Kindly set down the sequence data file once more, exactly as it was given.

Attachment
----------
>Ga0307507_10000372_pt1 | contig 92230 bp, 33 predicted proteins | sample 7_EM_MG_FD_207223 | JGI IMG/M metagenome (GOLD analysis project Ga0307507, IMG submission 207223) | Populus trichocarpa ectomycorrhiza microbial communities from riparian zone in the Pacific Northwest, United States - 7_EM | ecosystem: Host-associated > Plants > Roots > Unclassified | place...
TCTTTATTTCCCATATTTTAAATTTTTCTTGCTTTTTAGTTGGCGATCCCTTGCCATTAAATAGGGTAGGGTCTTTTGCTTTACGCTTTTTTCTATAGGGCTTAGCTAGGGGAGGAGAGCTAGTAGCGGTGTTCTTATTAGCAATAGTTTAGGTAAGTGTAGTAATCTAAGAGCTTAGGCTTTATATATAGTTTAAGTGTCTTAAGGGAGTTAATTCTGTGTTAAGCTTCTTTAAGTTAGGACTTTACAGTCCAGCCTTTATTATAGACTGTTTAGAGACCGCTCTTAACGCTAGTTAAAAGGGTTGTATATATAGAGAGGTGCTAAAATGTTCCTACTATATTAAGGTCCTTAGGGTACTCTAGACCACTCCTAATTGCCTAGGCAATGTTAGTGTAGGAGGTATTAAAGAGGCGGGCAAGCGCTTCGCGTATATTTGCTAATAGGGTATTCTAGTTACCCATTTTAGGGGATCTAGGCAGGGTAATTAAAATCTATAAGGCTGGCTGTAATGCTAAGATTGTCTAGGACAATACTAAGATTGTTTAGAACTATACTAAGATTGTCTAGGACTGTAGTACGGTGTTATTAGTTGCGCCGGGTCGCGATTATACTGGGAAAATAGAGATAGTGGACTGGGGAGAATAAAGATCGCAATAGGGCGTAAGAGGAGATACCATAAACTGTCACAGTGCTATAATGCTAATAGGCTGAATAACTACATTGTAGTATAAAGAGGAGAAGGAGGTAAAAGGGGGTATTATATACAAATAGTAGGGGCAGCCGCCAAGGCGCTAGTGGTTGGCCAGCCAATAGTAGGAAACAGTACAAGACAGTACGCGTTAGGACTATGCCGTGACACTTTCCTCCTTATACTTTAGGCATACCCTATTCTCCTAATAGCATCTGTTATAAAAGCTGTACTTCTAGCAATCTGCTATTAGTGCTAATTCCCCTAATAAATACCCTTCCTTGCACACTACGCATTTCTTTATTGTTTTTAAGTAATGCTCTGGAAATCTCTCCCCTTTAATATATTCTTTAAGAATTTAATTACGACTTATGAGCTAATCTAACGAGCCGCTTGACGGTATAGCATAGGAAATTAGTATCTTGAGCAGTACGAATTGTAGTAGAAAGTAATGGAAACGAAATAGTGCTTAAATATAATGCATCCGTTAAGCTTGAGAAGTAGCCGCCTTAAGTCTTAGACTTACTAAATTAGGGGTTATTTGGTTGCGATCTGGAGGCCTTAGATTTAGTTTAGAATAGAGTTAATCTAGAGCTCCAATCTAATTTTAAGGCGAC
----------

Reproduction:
>Ga0307507_10000372_pt1 | contig 92230 bp, 33 predicted proteins | sample 7_EM_MG_FD_207223 | JGI IMG/M metagenome (GOLD analysis project Ga0307507, IMG submission 207223) | Populus trichocarpa ectomycorrhiza microbial communities from riparian zone in the Pacific Northwest, United States - 7_EM | ecosystem: Host-associated > Plants > Roots > Unclassified | place...
TCTTTATTTCCCATATTTTAAATTTTTCTTGCTTTTTAGTTGGCGATCCCTTGCCATTAAATAGGGTAGGGTCTTTTGCTTTACGCTTTTTTCTATAGGGCTTAGCTAGGGGAGGAGAGCTAGTAGCGGTGTTCTTATTAGCAATAGTTTAGGTAAGTGTAGTAATCTAAGAGCTTAGGCTTTATATATAGTTTAAGTGTCTTAAGGGAGTTAATTCTGTGTTAAGCTTCTTTAAGTTAGGACTTTACAGTCCAGCCTTTATTATAGACTGTTTAGAGACCGCTCTTAACGCTAGTTAAAAGGGTTGTATATATAGAGAGGTGCTAAAATGTTCCTACTATATTAAGGTCCTTAGGGTACTCTAGACCACTCCTAATTGCCTAGGCAATGTTAGTGTAGGAGGTATTAAAGAGGCGGGCAAGCGCTTCGCGTATATTTGCTAATAGGGTATTCTAGTTACCCATTTTAGGGGATCTAGGCAGGGTAATTAAAATCTATAAGGCTGGCTGTAATGCTAAGATTGTCTAGGACAATACTAAGATTGTTTAGAACTATACTAAGATTGTCTAGGACTGTAGTACGGTGTTATTAGTTGCGCCGGGTCGCGATTATACTGGGAAAATAGAGATAGTGGACTGGGGAGAATAAAGATCGCAATAGGGCGTAAGAGGAGATACCATAAACTGTCACAGTGCTATAATGCTAATAGGCTGAATAACTACATTGTAGTATAAAGAGGAGAAGGAGGTAAAAGGGGGTATTATATACAAATAGTAGGGGCAGCCGCCAAGGCGCTAGTGGTTGGCCAGCCAATAGTAGGAAACAGTACAAGACAGTACGCGTTAGGACTATGCCGTGACACTTTCCTCCTTATACTTTAGGCATACCCTATTCTCCTAATAGCATCTGTTATAAAAGCTGTACTTCTAGCAATCTGCTATTAGTGCTAATTCCCCTAATAAATACCCTTCCTTGCACACTACGCATTTCTTTATTGTTTTTAAGTAATGCTCTGGAAATCTCTCCCCTTTAATATATTCTTTAAGAATTTAATTACGACTTATGAGCTAATCTAACGAGCCGCTTGACGGTATAGCATAGGAAATTAGTATCTTGAGCAGTACGAATTGTAGTAGAAAGTAATGGAAACGAAATAGTGCTTAAATATAATGCATCCGTTAAGCTTGAGAAGTAGCCGCCTTAAGTCTTAGACTTACTAAATTAGGGGTTATTTGGTTGCGATCTGGAGGCCTTAGATTTAGTTTAGAATAGAGTTAATCTAGAGCTCCAATCTAATTTTAAGGCGAC